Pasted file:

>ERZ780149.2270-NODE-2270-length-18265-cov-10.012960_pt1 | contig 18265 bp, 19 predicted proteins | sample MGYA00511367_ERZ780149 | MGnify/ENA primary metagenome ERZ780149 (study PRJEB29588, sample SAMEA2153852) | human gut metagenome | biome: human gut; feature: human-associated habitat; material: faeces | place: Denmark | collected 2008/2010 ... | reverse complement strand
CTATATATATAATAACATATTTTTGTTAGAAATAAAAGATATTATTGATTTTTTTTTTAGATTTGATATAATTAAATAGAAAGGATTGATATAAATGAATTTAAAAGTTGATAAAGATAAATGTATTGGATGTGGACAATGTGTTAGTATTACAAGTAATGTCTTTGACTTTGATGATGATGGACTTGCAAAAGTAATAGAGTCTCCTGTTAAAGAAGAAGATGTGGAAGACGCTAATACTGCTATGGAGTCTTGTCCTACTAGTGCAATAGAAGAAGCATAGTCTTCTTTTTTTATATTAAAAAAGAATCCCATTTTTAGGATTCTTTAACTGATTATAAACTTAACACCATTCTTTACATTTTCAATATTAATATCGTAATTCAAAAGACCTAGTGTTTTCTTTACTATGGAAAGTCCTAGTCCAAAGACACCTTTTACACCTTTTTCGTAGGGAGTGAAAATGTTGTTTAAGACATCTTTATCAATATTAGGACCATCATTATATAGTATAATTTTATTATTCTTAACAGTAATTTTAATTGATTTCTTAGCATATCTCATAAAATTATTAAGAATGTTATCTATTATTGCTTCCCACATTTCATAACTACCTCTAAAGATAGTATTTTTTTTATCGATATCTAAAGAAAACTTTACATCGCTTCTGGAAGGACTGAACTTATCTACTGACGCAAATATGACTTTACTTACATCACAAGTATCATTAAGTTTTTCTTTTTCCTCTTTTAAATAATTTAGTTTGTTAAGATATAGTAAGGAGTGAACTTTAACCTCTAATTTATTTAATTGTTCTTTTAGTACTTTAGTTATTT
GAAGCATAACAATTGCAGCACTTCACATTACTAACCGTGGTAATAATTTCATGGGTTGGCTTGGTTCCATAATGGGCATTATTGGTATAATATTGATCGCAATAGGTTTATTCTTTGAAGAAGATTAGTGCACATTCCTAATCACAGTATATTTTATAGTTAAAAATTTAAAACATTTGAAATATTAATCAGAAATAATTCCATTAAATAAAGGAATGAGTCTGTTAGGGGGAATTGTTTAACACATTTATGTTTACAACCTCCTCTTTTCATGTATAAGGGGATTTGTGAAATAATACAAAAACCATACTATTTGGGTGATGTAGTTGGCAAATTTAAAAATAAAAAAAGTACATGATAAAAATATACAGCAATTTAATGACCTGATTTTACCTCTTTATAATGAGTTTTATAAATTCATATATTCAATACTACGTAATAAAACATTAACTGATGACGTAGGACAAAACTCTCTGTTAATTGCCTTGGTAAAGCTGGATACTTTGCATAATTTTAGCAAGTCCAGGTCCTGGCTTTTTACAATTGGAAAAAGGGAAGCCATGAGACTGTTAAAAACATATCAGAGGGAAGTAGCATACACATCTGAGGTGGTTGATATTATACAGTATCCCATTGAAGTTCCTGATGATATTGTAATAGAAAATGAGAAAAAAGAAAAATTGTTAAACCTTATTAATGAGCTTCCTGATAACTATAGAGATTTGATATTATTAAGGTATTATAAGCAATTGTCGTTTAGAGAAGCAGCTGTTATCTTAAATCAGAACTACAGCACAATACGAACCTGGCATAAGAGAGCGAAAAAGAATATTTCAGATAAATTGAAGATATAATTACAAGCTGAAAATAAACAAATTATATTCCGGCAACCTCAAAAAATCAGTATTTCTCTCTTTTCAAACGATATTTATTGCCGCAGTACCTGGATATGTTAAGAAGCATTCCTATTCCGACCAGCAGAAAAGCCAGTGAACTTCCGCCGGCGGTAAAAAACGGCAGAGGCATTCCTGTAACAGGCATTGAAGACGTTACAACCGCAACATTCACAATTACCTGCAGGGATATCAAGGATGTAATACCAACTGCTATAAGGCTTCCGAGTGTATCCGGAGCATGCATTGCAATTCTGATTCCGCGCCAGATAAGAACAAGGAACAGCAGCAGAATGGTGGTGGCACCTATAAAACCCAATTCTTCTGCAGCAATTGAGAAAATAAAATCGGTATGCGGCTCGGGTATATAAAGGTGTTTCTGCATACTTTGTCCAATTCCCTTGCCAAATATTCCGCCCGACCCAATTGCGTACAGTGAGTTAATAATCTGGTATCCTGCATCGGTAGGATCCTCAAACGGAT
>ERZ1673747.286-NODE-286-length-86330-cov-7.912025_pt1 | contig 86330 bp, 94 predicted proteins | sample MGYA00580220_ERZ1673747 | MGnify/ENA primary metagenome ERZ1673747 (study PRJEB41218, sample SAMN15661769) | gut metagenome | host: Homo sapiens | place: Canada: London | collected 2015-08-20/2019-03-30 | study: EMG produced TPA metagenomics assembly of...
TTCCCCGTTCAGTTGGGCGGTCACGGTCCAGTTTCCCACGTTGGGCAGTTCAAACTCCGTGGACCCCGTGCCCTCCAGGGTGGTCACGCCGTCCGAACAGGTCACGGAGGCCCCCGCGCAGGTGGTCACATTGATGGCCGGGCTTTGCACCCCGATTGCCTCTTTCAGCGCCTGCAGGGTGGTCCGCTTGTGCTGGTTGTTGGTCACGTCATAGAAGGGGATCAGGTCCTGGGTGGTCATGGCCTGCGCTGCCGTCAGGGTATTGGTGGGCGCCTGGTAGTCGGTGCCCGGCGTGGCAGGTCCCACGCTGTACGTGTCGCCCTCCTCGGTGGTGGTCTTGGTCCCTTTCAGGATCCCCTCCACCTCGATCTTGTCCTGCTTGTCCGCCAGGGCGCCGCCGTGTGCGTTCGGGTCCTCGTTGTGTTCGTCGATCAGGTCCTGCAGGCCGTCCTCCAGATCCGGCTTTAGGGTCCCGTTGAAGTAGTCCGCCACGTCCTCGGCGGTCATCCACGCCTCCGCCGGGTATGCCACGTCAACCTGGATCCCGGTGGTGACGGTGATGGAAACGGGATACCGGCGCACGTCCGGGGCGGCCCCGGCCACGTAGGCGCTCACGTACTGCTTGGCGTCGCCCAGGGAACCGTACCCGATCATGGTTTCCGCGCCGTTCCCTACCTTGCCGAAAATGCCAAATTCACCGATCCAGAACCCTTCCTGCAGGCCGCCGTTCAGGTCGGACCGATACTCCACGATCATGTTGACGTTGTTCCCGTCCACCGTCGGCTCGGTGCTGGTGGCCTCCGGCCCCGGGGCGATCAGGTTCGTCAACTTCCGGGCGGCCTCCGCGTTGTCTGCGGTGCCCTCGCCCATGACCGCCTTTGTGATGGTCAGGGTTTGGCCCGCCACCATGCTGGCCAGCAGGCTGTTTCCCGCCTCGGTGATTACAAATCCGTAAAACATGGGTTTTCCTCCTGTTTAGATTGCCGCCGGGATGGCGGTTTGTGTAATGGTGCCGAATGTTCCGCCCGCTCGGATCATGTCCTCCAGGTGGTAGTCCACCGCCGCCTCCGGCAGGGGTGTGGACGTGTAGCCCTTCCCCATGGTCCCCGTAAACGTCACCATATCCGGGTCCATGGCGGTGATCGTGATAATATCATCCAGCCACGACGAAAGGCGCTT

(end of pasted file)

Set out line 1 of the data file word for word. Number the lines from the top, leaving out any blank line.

>ERZ780149.2270-NODE-2270-length-18265-cov-10.012960_pt1 | contig 18265 bp, 19 predicted proteins | sample MGYA00511367_ERZ780149 | MGnify/ENA primary metagenome ERZ780149 (study PRJEB29588, sample SAMEA2153852) | human gut metagenome | biome: human gut; feature: human-associated habitat; material: faeces | place: Denmark | collected 2008/2010 ... | reverse complement strand